The increasing national and international demand for water has led to increasing reliance on subsurface storage, both for naturally and artificially recharged water.
This increased reliance on the groundwater in concert with the strict regulation on water quality has led to a need by water managers and regulators to understand: Characterization of mean groundwater age and recharge temperature through the use of noble gas techniques provides information that is relevant to answering these questions and that is not accessible through traditional hydrogeologic approaches.
These tests which were mainly performed in the early 1960s, led to an increase of tritium in precipitation over the continents of the northern hemisphere from roughly 5 TU to levels of the order of 1000 TU.
One TU (Tritium Unit) means a tritium to hydrogen ratio of 10.
As these substances are virtually inert in ground water, unaffected by ground-water chemistry and unaffected by contamination from most anthropogenic sources, He dating complements existing capabilities within the U. Geological Survey for dating of young ground water, such as, uses of chlorofluorocarbons and sulfur hexafluoride, and can be applied to dating water recharged since about 1965. B., 1993, Chlorofluorocarbons (CCl) as Dating Tools and Hydrologic Tracers in Shallow Ground Water of the Delmarva Peninsula, Atlantic Coastal Plain, United States: Water Resources Research, v.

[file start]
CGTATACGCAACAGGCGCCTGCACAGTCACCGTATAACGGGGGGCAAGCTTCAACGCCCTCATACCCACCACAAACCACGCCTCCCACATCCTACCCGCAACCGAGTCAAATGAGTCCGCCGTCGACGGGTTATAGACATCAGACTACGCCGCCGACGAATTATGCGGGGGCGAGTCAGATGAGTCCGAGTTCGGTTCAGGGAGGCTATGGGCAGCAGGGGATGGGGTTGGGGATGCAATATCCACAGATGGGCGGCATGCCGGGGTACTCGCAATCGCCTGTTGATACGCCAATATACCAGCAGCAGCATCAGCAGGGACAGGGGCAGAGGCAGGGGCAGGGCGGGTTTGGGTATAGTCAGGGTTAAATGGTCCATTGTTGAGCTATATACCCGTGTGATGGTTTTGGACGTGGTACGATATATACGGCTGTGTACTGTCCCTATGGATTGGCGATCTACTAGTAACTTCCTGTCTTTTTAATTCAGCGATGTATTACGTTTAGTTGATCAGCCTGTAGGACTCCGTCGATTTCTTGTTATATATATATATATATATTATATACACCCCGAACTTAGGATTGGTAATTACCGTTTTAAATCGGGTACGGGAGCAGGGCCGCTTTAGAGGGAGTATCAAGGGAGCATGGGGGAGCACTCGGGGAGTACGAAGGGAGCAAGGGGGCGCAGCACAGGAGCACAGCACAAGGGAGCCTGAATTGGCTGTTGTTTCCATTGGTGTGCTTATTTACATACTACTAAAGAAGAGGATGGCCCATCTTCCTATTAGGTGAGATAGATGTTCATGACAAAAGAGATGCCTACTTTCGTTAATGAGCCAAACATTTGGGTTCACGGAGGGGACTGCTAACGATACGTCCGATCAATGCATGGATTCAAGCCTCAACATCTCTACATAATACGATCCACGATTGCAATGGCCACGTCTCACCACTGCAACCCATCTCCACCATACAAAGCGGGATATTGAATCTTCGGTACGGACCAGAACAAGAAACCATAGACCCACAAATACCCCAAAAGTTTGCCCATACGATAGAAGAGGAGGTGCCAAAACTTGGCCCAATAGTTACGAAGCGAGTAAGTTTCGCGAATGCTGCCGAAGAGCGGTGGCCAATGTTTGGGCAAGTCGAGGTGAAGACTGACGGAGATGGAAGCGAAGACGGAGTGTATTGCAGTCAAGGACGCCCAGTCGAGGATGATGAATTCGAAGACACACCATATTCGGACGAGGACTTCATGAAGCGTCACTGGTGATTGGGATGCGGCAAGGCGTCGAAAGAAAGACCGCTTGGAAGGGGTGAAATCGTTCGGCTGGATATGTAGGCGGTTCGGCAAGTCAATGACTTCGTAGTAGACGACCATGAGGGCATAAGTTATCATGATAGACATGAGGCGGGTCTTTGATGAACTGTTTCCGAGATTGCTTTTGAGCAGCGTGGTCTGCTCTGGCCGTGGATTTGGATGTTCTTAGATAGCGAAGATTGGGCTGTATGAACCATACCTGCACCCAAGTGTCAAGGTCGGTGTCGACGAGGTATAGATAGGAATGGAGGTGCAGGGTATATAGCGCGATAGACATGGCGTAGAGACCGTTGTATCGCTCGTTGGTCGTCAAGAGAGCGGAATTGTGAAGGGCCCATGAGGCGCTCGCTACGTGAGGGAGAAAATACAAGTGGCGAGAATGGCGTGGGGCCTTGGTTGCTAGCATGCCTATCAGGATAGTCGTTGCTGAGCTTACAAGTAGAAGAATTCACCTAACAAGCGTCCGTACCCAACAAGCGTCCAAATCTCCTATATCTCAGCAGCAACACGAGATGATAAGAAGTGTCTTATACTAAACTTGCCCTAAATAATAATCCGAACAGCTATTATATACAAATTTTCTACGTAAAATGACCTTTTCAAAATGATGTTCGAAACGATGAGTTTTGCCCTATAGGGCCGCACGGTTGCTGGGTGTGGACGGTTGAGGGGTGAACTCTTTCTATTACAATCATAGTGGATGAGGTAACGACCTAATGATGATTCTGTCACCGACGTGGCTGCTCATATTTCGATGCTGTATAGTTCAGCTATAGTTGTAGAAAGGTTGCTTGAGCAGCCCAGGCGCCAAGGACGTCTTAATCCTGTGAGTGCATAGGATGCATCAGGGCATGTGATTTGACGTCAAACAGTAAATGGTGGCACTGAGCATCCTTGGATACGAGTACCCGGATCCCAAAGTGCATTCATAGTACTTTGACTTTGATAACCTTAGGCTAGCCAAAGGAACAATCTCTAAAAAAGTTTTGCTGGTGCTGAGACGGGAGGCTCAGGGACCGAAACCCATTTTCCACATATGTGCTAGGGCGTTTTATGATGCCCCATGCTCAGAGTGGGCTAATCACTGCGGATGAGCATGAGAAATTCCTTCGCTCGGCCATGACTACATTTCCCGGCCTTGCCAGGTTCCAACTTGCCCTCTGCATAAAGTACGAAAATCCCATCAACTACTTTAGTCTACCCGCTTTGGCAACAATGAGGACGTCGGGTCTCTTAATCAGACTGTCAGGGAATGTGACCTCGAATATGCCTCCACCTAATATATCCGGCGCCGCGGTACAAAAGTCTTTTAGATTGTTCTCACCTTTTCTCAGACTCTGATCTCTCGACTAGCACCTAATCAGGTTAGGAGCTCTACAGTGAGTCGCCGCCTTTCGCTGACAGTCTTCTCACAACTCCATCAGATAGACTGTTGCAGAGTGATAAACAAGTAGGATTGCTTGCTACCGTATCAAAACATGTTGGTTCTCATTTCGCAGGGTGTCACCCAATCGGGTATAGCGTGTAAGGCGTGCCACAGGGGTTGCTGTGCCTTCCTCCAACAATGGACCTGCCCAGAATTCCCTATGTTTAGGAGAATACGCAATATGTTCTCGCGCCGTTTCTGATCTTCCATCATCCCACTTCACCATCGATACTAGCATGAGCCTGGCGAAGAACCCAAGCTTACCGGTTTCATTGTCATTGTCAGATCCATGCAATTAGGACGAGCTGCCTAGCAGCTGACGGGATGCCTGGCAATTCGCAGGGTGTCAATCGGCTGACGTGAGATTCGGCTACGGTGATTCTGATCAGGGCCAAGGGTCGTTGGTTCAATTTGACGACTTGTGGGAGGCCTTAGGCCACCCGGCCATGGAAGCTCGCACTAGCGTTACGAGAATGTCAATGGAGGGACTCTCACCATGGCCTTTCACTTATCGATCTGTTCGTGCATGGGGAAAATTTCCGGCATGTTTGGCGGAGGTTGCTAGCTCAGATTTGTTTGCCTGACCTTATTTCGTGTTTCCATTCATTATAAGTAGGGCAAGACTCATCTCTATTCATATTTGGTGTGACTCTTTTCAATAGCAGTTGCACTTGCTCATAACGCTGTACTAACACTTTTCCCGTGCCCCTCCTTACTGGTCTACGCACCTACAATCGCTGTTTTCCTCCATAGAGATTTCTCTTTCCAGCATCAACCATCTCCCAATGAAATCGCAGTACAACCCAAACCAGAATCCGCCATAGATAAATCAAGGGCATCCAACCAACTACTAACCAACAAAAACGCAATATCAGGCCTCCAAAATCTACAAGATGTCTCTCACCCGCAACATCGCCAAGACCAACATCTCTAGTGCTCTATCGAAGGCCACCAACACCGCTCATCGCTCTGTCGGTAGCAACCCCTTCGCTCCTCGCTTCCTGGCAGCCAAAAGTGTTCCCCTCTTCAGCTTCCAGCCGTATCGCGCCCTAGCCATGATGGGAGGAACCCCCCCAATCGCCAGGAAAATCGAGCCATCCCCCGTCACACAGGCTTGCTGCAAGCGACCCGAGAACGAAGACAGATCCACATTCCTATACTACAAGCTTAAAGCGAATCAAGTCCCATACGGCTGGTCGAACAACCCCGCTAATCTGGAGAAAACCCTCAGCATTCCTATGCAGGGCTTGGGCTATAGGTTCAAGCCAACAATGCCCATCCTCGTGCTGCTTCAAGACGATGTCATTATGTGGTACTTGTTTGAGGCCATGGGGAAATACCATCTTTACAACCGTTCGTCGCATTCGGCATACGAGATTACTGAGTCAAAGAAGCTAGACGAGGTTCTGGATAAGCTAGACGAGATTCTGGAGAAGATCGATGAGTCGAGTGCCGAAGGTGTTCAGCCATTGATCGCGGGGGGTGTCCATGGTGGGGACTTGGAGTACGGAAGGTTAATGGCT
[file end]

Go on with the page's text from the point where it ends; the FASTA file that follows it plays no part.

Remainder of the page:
Several conditions are necessary to permit solving the helium isotope mass balance for ), after correction for dilution with old (low tritium) water, should be consistent with possible tritium-age relations for surface water or meteoric infiltration water of that age (see for example Figure 14 in Dunkle and others, 1993; Figure 7 in Ekwurzel and others, 1994; and Figure 7 in Plummer and others, 2000).
Tritium is produced naturally in the upper atmosphere by interaction of nitrogen, and, to a lesser extent, oxygen with cosmic rays.
C value between the gas-strip and precipitation methods was assumed to be caused by the contamination of modern carbon in the Na OH solution used in the precipitation method.
The contamination of modern carbon derived from the Na OH solution during precipitation was found to range from less than 1 mg/L to about 1 mg/L.
The data generated by the Groundwater Dating Laboratory are being used throughout the USGS in hydrologic studies.
The lab's staff work together in research to refine the use of groundwater dating techniques and to develop new groundwater dating methods.